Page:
- DeMarcus Cousins’ decision to sign with the Golden State Warriors took a perfect storm of events.
- Cousins’ injury, combined with his shaky reputation and a shallow free agent market, meant his options would be limited and it would be hard to find a perfect deal for Cousins and a team.
- The Warriors can afford to take risks more than any other team and rolled the dice when a top player became available.
- There are a variety of possible outcomes for Cousins and the Warriors, and the best possible version will benefit both sides immensely.
DeMarcus Cousins’ decision to sign with the Golden State Warriors in free agency stunned the NBA world on Monday as it saw one of the best free agents and best centres in all of the NBA joining the two-time defending champions – on a discount.
For such a signing to happen, it took a strange set of circumstances, some of which are why some members of the NBA world aren’t too worried about the Warriors adding another All-Star.
As ESPN’s Zach Lowe broke down, Cousins market shook out in an unusual way. According to Lowe, some teams already had a “No Cousins” policy – and that was before Cousins tore his Achilles tendon in January, ending his season with the New Orleans Pelicans.
That Cousins, a player with an already shaky reputation, would suffer an historically debilitating injury in an offseason with limited cap space and a somewhat muted free agency, caused the perfect storm.
The Pelicans may not have wanted to keep Cousins in the first place
According to Lowe, the Pelicans had considered offering Cousins a two-year deal worth much less than the max. As Lowe noted, the Pelicans never held a meeting with Cousins in free agency, and it’s possible that they already didn’t have much interest in re-signing him once his injury occurred.
Players recovering from torn Achilles do not have a great track record of returning to their normal selves. Cousins’ injury forced the Pelicans to experiment with playing Anthony Davis at center more, and they acquired stretch forward Nikola Mirotic, who proved to be an excellent front-court partner with Davis.
The Pelicans’ run to the second round of the playoffs after sweeping the Portland Trail Blazers in the first may have eventually caused them to pivot away from Cousins. When Julius Randle became available on Monday, they did just that, signing the versatile big man to a two-year deal.
The nature of Cousins and his injury didn’t help Cousins’ cause once he became available. It’s unclear what was offered to him. Cousins told Marc Spears of The Undefeated that he didn’t receive any offers. According to Lowe, once the Pelicans signed Randle, Cousins told his agent to begin calling teams, including the Warriors.
The Warriors were one of the few teams that could roll the dice
What deals would have worked out for Cousins and potential suitors? How many teams would take a chance on Cousins on a one-year deal, using up valuable money, knowing he might not play this season or be himself this season if he does?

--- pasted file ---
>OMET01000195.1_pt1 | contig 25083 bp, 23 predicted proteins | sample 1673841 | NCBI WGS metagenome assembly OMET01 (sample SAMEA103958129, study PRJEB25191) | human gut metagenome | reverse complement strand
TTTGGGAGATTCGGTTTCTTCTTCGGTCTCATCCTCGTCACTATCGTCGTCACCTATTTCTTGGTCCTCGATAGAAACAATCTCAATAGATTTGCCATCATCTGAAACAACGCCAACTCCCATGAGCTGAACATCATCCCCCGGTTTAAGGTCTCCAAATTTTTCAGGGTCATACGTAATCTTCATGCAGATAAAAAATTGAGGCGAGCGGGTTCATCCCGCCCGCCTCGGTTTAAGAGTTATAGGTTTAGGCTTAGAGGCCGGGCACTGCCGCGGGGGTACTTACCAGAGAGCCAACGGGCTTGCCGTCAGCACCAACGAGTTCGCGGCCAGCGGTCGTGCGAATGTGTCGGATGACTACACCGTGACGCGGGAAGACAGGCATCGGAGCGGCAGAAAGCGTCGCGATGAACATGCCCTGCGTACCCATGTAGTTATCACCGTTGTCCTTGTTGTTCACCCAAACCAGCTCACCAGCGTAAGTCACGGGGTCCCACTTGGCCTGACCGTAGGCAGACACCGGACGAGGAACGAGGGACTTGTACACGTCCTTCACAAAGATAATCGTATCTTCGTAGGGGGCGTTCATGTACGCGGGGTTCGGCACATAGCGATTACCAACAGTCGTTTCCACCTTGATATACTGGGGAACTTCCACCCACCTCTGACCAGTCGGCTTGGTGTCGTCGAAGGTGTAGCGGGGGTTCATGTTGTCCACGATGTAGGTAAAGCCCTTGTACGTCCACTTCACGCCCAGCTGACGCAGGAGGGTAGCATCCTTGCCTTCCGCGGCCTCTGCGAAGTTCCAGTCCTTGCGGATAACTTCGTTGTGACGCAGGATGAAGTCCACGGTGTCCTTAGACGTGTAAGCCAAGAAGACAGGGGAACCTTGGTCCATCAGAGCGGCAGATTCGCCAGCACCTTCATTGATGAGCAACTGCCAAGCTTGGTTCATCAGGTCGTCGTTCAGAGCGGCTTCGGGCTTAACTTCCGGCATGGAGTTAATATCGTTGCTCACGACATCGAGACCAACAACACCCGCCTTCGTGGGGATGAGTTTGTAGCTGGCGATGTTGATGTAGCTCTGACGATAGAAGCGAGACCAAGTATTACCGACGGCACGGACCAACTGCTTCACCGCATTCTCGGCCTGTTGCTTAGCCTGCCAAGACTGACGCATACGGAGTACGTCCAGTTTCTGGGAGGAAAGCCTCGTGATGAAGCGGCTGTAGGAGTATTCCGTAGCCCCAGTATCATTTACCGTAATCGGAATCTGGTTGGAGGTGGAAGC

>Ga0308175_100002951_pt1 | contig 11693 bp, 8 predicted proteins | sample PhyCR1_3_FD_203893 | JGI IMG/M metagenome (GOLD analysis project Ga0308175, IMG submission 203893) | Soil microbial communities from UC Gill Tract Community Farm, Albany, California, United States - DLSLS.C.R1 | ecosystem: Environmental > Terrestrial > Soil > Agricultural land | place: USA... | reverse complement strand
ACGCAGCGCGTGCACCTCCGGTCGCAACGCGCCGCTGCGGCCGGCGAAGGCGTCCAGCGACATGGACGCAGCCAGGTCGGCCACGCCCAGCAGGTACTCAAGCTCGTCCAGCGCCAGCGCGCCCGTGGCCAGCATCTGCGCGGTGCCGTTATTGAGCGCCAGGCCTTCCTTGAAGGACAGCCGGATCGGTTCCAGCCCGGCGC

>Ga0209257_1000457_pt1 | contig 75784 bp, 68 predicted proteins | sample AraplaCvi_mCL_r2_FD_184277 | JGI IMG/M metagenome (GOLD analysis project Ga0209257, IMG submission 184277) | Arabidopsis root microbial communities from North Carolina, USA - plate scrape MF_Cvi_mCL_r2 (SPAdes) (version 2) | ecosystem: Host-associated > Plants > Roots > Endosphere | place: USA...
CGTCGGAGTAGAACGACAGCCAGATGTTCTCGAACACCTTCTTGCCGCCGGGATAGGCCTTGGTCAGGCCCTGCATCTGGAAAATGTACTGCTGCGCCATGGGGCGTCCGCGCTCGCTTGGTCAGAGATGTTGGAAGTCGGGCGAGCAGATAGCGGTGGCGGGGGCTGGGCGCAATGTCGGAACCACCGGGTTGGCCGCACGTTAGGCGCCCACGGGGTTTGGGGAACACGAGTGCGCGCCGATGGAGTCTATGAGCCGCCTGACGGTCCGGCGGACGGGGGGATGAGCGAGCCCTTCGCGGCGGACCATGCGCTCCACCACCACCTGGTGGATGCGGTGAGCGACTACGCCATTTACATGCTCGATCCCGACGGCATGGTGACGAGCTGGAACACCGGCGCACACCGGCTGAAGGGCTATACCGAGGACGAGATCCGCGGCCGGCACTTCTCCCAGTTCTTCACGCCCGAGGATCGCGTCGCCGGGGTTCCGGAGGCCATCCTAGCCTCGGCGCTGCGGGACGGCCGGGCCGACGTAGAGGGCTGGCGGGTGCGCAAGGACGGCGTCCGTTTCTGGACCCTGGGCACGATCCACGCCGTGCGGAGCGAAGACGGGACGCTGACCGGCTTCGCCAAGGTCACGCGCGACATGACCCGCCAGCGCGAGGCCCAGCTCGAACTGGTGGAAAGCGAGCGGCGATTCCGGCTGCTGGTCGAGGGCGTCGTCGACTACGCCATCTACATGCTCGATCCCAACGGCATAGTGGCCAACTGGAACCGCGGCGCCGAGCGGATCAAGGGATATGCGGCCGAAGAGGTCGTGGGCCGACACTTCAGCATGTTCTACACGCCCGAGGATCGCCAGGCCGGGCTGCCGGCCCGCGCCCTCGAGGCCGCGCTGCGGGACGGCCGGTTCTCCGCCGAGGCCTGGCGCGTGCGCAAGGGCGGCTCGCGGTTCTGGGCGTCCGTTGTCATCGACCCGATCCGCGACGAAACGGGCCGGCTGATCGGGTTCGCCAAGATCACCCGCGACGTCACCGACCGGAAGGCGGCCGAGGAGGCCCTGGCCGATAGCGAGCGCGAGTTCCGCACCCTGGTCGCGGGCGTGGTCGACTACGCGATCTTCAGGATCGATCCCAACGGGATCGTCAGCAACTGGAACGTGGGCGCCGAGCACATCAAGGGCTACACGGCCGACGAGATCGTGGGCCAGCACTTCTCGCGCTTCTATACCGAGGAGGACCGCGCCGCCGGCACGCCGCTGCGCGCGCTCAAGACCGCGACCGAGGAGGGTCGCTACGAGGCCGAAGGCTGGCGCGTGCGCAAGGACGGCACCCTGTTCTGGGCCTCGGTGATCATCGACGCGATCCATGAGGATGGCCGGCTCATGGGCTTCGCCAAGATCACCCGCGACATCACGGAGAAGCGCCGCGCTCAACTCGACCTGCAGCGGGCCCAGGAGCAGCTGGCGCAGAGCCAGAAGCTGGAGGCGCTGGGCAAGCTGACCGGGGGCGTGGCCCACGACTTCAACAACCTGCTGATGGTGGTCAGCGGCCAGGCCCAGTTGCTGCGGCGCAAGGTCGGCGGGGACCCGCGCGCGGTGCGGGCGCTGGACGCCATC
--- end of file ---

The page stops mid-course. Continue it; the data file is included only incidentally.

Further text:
Lowe reported that some teams may have offered two-year deals around $US9 million, knowing it would reward Cousins and give them some security, keeping Cousins next season at a cheap rate if he returns to full health and effectiveness. But that’s an unsavoury option for Cousins, who, in his prime, wants to prove himself worthy of a max contract for next season.
Enter the Warriors, a team who can afford to take a risk. The Warriors have won three championships in four years with a rotating cast of centres, from Andrew Bogut to Festus Ezeli, Zaza Pachulia, JaVale McGee, and Kevon Looney. They’re at their best when the 6-foot-6 Draymond Green is playing center, anyway. They have four All-Stars in their prime and the widest margin for error in the NBA.
One of the Warriors few weaknesses was the center spot, so they rolled the dice on the highest-upside center available, knowing that player might not contribute anything this season.
It’s a one-year deal that works for both sides. If Cousins returns, plays well, and helps win a championship, he’ll hit the open market next season a winner looking for a max. The signing, meanwhile, would obviously become a win for the Warriors if that happens, even if it’s a one-year rental. If Cousins never returns to himself on the floor – well, the Warriors cut their losses after one season.
As Lowe also noted, the cap spike of 2016 and the free agency madness that followed contributed to this. The cap spike allowed the Warriors the cap space to sign Kevin Durant that summer. The signings that followed the cap spike around the NBA clogged teams’ payrolls this season, meaning few teams wanted to dip their toes in the water this summer. The Warriors pounced when a top player became available.
Now begins one of the most fascinating experiments in the NBA. Cousins’ style of play doesn’t fit the Warriors very well. He likes to control the ball, he rarely runs back on offence or defence, and he’s been criticised for having a negative effect on locker rooms throughout his career. Cousins is also a gifted passer, a true low-post threat, a good shooter, and a capable defender when engaged. How many of those things the Warriors will get on a consistent basis, without the aforementioned negatives, is unclear.
It’s a signing that has a variety of outcomes. Cousins might not return or be effective at all. He might be 50% of himself, contribute in some ways, but ultimately not be a missing piece for a Warriors team going for a three-peat.
Or he could return, prove himself one of the NBA’s best big men and help the Warriors win a third straight title, making all parties happy when July 1 hits next year.
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